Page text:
Program Notes: Silent Tongue (1993)
All Library locations will be closed on Monday, May 30, for Memorial Day.
Sam Shepard, the prize-winning author of more than 30 plays, always has been obsessed with families in spiritual and ethical crisis.
So when he got the opportunity to write and direct a feature film, no one should have been surprised that Shepard delivered a drama about family and collective guilt.
What is surprising about Silent Tongue (1993) is the flat-out weirdness of this Western.
On the surface it’s the story of two families in crisis.
The year before Prescott bought a young halfbreed woman to be his son’s bride. Now she has died in childbirth and Talbot has gone mad with grief, standing vigil at the foot of the tree in which the young woman’s body rests. (Plains Indians did not bury their dead, preferring to leave them above the ground on scaffolding where they would be taken care of by scavengers and the elements).
Fearful for his child’s sanity, Prescott rides off to find the traveling medicine show from which he bought the girl. She has a sister...perhaps he can return Talbot to sanity by replacing the dead woman with her sibling.
The second family featured in Silent Tongue is that of Eamon McCree (Alan Bates), operator of the medicine show.
Eamon drinks way too much of his own patent medicine and seems to have no moral compass. He has a son, Reeves (Dermot Mulroney), by a failed marriage, and and sired two daughters after imprisoning and raping the mute Kiowa woman Silent Tongue (Tantoo Cardinal).
While he was happy enough to sell one daughter to Prescott for several fine horses, Eamon is unwilling to part with the second, Velada (Jeri Arrendondo), a bareback rider who is the prime attraction of his rattletrap revue.
A desperate Prescott kidnaps Velada, determined to bring her to his tormented boy.
Eamon and Reeves follow in pursuit.
Shepard’s setup has the makings of a straightforward oater. But Silent Tongue is anything but a typical horse opera.
For starters, it’s spectacularly surreal. The scenes set in the medicine show are just this side of an LSD episode, with a couple of baggy-pants comics (one of them the brilliant clown Bill Irwin), a camel, a fire-eater, dwarf acrobats, a contortionist and a petrified man.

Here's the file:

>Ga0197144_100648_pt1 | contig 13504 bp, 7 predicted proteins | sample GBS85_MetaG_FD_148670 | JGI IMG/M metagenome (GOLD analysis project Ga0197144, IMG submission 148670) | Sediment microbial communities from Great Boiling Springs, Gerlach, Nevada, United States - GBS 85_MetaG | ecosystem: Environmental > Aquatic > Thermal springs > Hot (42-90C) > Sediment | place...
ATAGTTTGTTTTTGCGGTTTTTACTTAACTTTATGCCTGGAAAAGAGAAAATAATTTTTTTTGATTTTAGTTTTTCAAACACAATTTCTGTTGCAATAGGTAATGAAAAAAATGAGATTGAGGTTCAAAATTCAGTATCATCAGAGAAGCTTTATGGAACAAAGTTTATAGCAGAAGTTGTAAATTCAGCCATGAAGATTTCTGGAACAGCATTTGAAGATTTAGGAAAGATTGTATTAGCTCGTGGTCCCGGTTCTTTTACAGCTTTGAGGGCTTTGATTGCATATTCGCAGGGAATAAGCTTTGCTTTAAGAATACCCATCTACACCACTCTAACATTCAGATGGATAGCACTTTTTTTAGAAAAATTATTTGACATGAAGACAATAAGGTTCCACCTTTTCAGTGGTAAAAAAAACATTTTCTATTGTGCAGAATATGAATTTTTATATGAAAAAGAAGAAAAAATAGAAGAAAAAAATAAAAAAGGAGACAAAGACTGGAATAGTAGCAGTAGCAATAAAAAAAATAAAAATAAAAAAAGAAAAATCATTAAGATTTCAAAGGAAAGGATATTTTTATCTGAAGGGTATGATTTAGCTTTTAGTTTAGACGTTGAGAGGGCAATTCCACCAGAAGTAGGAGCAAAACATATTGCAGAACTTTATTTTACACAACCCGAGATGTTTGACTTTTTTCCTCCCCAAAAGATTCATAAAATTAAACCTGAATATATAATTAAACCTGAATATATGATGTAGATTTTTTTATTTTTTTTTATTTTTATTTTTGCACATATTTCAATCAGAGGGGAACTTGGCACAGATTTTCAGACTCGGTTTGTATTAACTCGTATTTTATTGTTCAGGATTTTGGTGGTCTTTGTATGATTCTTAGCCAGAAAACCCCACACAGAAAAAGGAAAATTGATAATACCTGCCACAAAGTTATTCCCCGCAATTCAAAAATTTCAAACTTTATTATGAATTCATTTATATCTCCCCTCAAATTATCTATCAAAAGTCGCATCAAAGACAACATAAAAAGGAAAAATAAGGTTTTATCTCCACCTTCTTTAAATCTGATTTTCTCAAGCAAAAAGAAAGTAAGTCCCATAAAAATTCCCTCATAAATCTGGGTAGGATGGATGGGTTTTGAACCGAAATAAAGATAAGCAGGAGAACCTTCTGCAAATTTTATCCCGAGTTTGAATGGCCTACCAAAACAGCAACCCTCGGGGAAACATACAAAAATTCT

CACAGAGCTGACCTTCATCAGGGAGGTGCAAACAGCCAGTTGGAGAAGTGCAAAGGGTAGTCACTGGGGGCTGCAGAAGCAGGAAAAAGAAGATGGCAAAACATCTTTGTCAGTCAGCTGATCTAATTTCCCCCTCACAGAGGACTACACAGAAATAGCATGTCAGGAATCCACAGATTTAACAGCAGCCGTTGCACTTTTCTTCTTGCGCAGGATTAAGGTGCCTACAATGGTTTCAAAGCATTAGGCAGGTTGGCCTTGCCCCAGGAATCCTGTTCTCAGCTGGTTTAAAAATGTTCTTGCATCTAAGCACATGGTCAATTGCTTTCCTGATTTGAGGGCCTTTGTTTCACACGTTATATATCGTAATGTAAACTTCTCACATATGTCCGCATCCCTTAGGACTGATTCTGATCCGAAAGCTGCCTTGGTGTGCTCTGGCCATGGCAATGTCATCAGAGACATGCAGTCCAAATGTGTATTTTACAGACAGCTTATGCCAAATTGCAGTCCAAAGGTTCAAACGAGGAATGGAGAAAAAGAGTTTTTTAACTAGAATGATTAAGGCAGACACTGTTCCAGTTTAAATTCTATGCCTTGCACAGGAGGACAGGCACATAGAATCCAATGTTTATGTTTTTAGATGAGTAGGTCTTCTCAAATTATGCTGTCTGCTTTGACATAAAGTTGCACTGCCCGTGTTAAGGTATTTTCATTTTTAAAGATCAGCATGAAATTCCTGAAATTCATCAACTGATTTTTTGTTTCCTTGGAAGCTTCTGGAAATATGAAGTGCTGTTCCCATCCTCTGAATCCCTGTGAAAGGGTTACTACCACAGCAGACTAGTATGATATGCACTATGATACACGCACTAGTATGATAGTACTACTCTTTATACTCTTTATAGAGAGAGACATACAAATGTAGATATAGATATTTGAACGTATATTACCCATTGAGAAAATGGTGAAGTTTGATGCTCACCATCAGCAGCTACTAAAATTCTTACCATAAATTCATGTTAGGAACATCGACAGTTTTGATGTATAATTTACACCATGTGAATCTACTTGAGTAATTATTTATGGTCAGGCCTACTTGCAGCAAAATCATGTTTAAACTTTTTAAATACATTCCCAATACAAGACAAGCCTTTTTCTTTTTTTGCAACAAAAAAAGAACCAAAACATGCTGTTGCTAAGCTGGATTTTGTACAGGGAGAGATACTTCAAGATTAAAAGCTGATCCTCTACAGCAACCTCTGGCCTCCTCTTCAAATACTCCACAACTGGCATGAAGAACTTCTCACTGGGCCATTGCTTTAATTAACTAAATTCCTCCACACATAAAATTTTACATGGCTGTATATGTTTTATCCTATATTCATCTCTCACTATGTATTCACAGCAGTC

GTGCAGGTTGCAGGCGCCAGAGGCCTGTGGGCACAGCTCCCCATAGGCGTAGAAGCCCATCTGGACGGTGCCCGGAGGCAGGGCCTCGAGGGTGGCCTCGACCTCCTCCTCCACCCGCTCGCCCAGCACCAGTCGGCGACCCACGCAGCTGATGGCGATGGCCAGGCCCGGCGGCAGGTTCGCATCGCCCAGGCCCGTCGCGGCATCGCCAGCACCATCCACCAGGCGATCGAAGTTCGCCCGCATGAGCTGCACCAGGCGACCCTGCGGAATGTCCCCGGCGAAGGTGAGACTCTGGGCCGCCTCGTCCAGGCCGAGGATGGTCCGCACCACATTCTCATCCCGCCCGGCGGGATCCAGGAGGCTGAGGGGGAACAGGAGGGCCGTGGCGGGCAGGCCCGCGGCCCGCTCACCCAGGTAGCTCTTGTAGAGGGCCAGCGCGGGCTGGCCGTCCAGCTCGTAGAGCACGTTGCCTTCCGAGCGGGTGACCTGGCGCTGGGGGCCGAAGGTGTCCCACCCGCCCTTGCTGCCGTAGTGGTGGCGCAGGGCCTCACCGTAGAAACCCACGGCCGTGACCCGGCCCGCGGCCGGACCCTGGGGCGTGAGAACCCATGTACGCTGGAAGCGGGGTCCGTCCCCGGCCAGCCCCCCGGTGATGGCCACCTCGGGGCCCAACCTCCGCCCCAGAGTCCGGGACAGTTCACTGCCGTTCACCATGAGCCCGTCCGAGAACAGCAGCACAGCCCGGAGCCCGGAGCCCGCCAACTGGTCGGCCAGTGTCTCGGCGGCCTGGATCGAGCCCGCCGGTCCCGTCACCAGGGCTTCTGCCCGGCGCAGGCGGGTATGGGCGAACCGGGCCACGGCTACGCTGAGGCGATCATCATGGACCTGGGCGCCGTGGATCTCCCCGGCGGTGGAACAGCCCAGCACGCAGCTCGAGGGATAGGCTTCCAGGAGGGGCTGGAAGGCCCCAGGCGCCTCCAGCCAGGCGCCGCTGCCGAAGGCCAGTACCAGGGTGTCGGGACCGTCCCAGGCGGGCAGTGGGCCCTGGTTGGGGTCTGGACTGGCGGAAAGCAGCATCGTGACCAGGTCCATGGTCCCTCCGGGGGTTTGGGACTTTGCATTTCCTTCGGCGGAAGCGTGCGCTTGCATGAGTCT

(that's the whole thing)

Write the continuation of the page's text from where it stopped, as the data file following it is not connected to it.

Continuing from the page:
Providing music for the medicine show are the members of the Red Clay Ramblers, a old-timey string band that was essential to Shepard’s 1985 off-Broadway hit play, A Lie of the Mind. Shepard was so impressed by the ensemble that he cast them as musicians in the film.
These over-the-top visual elements are reminiscent of Federico Fellini at his most out-there. Or perhaps Shepard was referencing El Topo, the hallucinogenic 1970 Mexican “Western” that has achieved cult immortality.
But there’s more. Periodically Silent Tongue drifts back to the crazed Talbot, who is tormented by his wife’s decaying ghost (Sheila Tousey, who began her film career by sharing the screen with Shepard in Thunderheart two years earlier). The dead woman seems bent on taking revenge on the entire white race for the unhappy fate of her abused mother.
These moments have the feel of a classic Japanese ghost story...in fact, Tousey’s performance feels like it could have been patterned on Kabuki techniques.
And then there’s Bates’ Eamon, who as he pursues Prescott and his kidnapped daughter swills bottle after bottle of elixir. His loquaciousness unleashed, this degenerate delivers a torrent of blarney and semi-Shakespearean ranting, along with some obscene limericks.
Well, that’s a lot of weird stuff to keep in balance, and Shepard doesn’t always pull it off.
But Silent Tongue is filled with terrific moments and its vision of the West as a barren landscape (it was filmed in New Mexico) offers both beauty and terror.
Critical opinion about the film has been all over the place, ranging from “nothing less than a classical tragedy, a sort of ‘Hamlet’ set in the American west” to “a spellbinding mess of Greco-Roman, Irish and Native American myth, revisionist chic and theatrical tradition.”
But whether you regard it as a success or a failure, Silent Tongue is a hard movie to shake off.
About the Author
Robert W. Butler is a lifelong Kansas City area resident, a graduate of Shawnee Mission East High School and the William Allen White School of Journalism at the University of Kansas. For several decades he was the movie editor of the Kansas City Star; he now writes a movie-themed blog at butlerscinemascene.com. He's married to the former Ellen Vaughan; they are the proud parents of LA-based comedian, writer, director and TV personality Blair Butler. He used to be a dog person but now lives with two cats, thus demonstrating the flexibility of the human condition.